Blues News Issue 46 March 2018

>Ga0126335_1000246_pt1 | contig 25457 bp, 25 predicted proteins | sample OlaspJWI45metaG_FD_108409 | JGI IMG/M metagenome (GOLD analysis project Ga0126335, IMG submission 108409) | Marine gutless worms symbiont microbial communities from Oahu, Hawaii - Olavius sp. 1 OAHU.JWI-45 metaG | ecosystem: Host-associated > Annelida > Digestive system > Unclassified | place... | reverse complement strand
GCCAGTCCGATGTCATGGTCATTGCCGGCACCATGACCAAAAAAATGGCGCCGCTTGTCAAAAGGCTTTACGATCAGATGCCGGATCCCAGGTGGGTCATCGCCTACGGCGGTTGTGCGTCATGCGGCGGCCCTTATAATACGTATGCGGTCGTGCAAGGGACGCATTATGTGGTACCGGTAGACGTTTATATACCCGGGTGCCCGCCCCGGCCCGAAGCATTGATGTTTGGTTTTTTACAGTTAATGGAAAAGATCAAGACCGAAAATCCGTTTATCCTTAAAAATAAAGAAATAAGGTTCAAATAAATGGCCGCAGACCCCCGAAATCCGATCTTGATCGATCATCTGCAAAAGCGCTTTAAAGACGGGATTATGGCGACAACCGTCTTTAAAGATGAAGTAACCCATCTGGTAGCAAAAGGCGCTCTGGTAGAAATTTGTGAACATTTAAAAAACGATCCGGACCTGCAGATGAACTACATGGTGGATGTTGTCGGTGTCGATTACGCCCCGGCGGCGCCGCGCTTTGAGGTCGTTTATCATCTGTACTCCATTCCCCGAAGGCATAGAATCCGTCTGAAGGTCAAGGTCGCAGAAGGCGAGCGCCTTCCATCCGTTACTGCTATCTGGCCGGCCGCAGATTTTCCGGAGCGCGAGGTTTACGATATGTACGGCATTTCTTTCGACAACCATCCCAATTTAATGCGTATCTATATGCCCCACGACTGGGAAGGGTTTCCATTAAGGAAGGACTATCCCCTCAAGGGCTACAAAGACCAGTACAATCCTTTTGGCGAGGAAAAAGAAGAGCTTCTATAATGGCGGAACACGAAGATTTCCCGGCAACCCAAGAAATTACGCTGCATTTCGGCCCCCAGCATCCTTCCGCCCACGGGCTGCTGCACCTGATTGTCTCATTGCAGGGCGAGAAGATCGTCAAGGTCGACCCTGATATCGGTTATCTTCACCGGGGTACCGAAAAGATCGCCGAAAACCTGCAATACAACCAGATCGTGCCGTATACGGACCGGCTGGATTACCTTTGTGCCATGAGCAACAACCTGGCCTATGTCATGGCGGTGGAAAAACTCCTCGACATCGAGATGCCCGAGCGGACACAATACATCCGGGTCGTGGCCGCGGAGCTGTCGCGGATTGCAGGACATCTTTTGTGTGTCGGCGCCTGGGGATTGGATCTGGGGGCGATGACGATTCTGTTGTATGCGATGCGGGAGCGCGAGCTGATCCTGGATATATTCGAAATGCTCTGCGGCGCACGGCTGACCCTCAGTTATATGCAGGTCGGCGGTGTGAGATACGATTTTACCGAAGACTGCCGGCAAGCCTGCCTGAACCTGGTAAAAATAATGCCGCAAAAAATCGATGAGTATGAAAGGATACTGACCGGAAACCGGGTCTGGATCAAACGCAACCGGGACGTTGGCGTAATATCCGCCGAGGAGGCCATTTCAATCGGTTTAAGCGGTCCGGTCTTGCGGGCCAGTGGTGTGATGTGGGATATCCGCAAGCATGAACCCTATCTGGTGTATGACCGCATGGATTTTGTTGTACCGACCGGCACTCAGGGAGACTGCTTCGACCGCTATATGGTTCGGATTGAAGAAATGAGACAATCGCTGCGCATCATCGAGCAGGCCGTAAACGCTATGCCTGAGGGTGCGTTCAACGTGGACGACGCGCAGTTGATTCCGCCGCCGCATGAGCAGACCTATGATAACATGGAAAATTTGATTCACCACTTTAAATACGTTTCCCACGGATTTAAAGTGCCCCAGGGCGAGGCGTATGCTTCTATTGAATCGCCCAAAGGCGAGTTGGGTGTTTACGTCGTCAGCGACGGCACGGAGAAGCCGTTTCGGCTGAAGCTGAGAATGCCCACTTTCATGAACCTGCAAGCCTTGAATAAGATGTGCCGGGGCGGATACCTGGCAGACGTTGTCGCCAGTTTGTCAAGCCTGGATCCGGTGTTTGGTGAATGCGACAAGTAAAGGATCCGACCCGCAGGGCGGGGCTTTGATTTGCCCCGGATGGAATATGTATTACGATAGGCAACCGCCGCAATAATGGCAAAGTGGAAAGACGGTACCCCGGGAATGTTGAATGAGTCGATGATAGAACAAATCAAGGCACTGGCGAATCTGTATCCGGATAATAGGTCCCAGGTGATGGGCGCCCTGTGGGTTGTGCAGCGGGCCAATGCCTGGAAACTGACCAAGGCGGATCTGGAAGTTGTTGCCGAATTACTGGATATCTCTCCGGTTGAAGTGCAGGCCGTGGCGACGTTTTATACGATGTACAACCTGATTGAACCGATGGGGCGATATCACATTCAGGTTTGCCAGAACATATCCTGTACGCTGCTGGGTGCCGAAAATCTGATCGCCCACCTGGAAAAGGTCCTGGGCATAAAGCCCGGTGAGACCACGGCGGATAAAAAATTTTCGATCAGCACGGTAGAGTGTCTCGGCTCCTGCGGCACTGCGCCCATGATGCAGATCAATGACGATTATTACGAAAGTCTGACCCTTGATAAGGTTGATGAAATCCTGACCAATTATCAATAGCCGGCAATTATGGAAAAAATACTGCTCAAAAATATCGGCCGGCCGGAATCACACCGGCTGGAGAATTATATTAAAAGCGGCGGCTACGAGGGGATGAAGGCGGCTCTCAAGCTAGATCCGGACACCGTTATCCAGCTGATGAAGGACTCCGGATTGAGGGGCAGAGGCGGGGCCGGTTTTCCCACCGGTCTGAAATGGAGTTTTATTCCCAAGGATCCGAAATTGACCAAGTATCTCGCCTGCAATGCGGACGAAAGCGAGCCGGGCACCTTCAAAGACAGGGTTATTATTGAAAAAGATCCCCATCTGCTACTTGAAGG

historical state, including the wall colours, furniture, furnishings such as carpets, right down to various media such as old newspapers, etc.). Klimt’s presence was tangible. One of the most unusual experiences was an afternoon at the Theatre Museum where we met Angela Sext, the guardian of Richard Teschner’s Javanese- inspired handmade puppets and theatre. After a detailed explanation by Angela, we enjoyed the first ever performance of Teschner’s ‘Christmas Story’ (written for his friends Klimt, Hoffmann and Moser) for the first time since those heady days of the Secession. The puppeteers had been practising to use these infamously difficult puppets for eight months, especially for us! On Saturday evening, coming from an afternoon visit into the roof of the Secession Building, we dined beneath glittering chandeliers in the 19th century Kursalon, before sitting down to a concert of Strauss and Mozart in the ballroom. The boys clapped along mightily to the 'Radestsky March' before finally ending our magical evening by standing to the applause of 'The Blue Danube' (the unofficial Austrian national anthem). This was alltogether an unforgettable experience filled with Viennese charm and joi-de-vivre, and stepping back in time. Sunday took on a distinctly Freudian theme with a visit to the Freud Museum (thank you, Mrs Clews…) and sustenance from Café Demel where, traditionally, all ladies of esteem and importance met on the first cold day of the year to drink a cup of hot chocolate. Demel has always been a much-loved meeting point of the aristocracy, as well as of the bourgeoisie, and now it was our turn; however, we included a tremendous slice of Torte as well! In the evening, we found ourselves deeply immersed in the romance of Christmas that was the imperial setting of the Schönbrunn Palace. Every year, visitors from all over the world are enchanted by the seasonal atmosphere of the Schönbrunn Christmas market. This provided the ideal setting for the romantic Advent village, with the enticement of delicious food, savoury aromas and Austrian craftsmanship. Our last port of call was a stop at the traditional Café Central - first opened in 1876 and, at the turn of the 20th century, a popular meeting point for leading lights in the world of art, literature, politics and science, such as Arthur Schnitzler, Sigmund Freud, Peter Altenberg and Leon Trotzki. Then, like today, the legendary literary café was a meeting point for all ages. Its unique architecture combined with excellent classic Viennese cuisine and finest home-made pastries to make our visit on Monday lunchtime a special experience… this left us enthusiastic about the next chapter of our living design history - Post-war modernism in Denmark and Sweden - next year! - Mr McGough, Head of Design Technology

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